The JBIC, Japan's huge bilateral agency emerges as the world-largest source of development finance that may affect lives of billions of people in the developing countries.
By Hisako Motoyama, Public Fincance & Environment Program
Japan, the world's top aid donor, recently established one of today's most significant development institutions, one that has the potential to affect the lives of billions of people in the developing countries. Although it is a bilateral agency, the Japan Bank of International Cooperation (JBIC) is the world's largest source of development finance, with an annual budget of over 3 trillion yen (approx. US 27 billion dollars), making it larger than the World Bank. This giant came into existence in October 1999 by the strange marriage between an export credit agency (Export-Import Bank of Japan - JEXIM) and an aid agency (Japan's Overseas Economic Cooperation Fund - OECF).
The JEXIM itself was already a giant among the world's export credit agencies (ECAs), and with an annual budget of around $18 billion its influence in private sector financing is significant, particularly in Asia. It provides loans and guarantees to support Japanese corporate activities overseas such as foreign investment, exports of plant/equipment and natural resource exploitation. The OECF, on the other hand, is one of two major agencies implementing Japan's official development assistance (ODA) program. With annual budget of about $8 billion, it is the largest bilateral aid agency in the world -- if loans can be considered as "aid".
The merger was first designed in 1995 as a part of a governmental restructuring plan that resulted in a decrease in the number of governmental agencies. There were no pressing functional needs or positive reasons for the merger, and except for the fact that both agencies did similar types of activities -- providing loans for developing countries -- the merger is generally considered to bring about little change in the two agencies' operations.
The growing significance of JBIC in Asia
However, there are many reasons for NGOs to strengthen monitoring and advocacy targeting the JBIC. The roles of the JBIC are growing in significance, especially after the Asian economic crisis in 1997. Japan has provided a large amount of aid in assistance programs through the JBIC to Asian countries hit by the recent crisis, including the $30 billion Miyazawa Initiatives.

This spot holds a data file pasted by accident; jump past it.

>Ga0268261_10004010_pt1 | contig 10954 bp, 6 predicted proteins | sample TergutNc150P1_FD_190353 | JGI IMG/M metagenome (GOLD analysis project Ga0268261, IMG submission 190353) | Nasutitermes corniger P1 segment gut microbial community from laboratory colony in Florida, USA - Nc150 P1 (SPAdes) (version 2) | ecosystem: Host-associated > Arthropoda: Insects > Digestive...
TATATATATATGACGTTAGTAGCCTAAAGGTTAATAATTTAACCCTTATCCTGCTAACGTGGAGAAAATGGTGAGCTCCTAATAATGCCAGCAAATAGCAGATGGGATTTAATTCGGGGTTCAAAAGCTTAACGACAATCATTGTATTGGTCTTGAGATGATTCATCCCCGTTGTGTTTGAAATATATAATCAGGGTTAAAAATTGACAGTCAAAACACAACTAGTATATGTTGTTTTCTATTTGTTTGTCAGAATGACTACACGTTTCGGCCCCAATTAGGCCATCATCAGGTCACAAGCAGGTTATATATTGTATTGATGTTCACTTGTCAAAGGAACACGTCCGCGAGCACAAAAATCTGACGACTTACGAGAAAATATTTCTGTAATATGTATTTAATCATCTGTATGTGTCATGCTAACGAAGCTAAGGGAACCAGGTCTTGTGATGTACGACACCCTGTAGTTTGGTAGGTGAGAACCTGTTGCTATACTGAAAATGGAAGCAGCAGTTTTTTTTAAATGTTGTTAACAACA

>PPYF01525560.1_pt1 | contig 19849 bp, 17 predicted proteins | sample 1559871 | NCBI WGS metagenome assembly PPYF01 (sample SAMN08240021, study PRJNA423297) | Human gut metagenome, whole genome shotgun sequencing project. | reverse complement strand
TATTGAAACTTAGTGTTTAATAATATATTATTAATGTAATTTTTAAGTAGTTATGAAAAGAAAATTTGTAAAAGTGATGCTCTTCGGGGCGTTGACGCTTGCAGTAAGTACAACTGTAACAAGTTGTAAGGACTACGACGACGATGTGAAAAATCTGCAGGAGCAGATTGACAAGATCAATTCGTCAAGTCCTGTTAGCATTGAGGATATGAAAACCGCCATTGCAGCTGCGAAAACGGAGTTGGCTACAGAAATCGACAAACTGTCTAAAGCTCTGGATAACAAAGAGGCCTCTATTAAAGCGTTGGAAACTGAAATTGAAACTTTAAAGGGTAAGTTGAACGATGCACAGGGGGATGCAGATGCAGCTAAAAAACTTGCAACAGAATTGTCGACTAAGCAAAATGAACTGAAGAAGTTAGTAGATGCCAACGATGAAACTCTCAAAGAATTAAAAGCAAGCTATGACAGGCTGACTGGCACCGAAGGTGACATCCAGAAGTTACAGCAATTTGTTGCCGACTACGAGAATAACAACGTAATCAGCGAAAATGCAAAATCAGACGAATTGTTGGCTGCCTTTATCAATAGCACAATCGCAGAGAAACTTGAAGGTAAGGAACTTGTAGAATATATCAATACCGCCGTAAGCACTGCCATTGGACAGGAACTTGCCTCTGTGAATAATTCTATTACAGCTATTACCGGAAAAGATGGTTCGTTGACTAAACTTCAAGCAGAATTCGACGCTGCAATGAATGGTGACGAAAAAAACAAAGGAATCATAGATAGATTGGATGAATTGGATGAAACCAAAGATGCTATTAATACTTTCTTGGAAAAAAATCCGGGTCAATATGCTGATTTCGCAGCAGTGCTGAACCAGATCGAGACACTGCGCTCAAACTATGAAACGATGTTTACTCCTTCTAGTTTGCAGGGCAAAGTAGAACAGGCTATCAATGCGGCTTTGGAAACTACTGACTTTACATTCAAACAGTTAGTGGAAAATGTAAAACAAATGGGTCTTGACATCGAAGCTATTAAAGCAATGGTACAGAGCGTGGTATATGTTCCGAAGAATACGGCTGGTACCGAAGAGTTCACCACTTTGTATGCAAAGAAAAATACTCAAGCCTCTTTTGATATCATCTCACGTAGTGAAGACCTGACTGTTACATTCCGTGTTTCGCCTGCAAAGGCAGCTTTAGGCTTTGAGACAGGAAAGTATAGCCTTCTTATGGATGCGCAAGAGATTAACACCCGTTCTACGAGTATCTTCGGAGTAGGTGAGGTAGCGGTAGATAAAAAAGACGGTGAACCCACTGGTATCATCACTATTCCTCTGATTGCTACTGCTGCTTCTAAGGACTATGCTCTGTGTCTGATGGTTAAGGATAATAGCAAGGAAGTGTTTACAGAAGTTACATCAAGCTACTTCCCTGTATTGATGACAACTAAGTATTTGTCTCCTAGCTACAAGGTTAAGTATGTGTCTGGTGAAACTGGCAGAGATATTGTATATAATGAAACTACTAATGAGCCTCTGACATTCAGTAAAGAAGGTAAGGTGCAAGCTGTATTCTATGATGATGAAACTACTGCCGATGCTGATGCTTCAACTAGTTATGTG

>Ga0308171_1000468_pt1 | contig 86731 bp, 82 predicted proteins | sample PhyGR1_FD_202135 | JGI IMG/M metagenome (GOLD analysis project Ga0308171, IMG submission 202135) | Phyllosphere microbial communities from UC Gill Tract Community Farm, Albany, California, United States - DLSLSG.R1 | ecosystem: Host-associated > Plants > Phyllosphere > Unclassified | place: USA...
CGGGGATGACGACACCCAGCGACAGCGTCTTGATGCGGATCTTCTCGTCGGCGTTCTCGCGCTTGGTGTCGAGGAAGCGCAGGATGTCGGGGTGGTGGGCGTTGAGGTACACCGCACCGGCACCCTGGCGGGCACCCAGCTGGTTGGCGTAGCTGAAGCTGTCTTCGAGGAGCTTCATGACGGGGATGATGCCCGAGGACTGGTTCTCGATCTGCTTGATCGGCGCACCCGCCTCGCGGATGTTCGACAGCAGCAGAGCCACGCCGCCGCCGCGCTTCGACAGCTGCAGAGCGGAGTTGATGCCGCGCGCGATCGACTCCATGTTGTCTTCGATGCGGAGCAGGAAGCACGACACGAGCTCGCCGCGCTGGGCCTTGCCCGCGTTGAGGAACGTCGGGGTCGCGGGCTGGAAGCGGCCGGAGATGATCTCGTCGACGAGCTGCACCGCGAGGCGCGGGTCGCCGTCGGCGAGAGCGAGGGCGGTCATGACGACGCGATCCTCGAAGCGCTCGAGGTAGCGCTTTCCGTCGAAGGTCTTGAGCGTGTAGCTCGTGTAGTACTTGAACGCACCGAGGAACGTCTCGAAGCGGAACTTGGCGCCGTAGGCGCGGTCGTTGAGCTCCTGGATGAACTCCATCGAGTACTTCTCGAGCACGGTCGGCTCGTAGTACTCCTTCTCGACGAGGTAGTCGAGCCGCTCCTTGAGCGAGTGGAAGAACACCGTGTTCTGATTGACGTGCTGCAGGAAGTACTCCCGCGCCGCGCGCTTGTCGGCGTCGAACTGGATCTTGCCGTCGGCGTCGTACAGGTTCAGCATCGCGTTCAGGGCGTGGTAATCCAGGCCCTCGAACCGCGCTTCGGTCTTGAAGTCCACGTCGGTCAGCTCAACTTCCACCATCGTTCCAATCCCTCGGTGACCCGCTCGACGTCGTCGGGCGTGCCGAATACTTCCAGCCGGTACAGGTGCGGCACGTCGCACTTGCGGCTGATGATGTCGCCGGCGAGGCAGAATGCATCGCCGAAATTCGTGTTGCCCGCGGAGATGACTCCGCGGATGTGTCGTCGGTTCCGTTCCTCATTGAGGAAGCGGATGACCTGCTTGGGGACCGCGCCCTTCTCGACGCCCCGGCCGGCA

In particularly, the expanding roles of the former JEXIM, which accounts for two-thirds of the entire JBIC budget and staff, deserve attention. While ODA loans are mainly provided for social development programs, JEXIM's investment and export loans for Japanese business are important sources of funds for large scale development projects in developing countries. Also it actively finances structural/sectoral adjustment programs by way of untied loans, which accounted for $13 billion in 1998. As the JEXIM's primary purpose was to support Japanese business, such financing activities are thus explained: they promote economic restructuring and sustain the present international financial architecture, helping Japanese corporations expand their businesses overseas, and conveniently, can also be considered as "international cooperation".
This appears to be the actual rationale behind merging two agencies under the label of international cooperation. People around the world should know that the JBIC will play a leading role in economic development and international finance in developing countries, particularly in Asia, and that at least the major part of JBIC activities are not directly intended for the well-being of people. As there is no clear difference in JBIC's logic, between international cooperation on one hand, and benefits for Japanese business on the other, there are great risks of the misuse of public money, if JBIC operates without guarantees for transparency and good social, environmental and information policies.
NGO Advocacy points
The merger presents a good opportunity for NGOs and people around the world to urge the JBIC to be more transparent and accountable as the world-biggest financing institution. The JEXIM had no environmental guidelines until they prepared in September 1999, with many shortages and loopholes, and lower standards than those of the OECF. As for transparency and consultation with civil society, both the JEXIM and the OECF fall short of international best practices.
Since before the merger, NGOs have focused on demanding unified and rigorous environmental guidelines to cover operations of both former agencies, JEXIM and OECF. Pressured by several members of the national Diet, the JBIC promised last year to prepare basically unified environmental guidelines that "comply with international standards". It was also promised that JBIC would ensure transparency and have public consultations with NGOs in preparing the guidelines.
Despite the promises, the process is now delayed and appears to be a lot of resistance inside the JBIC to be open to civil society. We Japanese NGOs will start official consultations with the JBIC soon and intend to make substantial steps forward this year. Internationally, there are growing concerns over the social and environmental impacts of ECA financing, and progress towards common environmental standards for ECAs of OECD countries is expected. Finally, the participation of NGOs in recipient counties in these debates is essential and should be promoted, as the people of countries receiving JBIC funds are inevitably some of the most important stakeholders of JBIC activities.
(Written as an article for "Watershed" March 2000)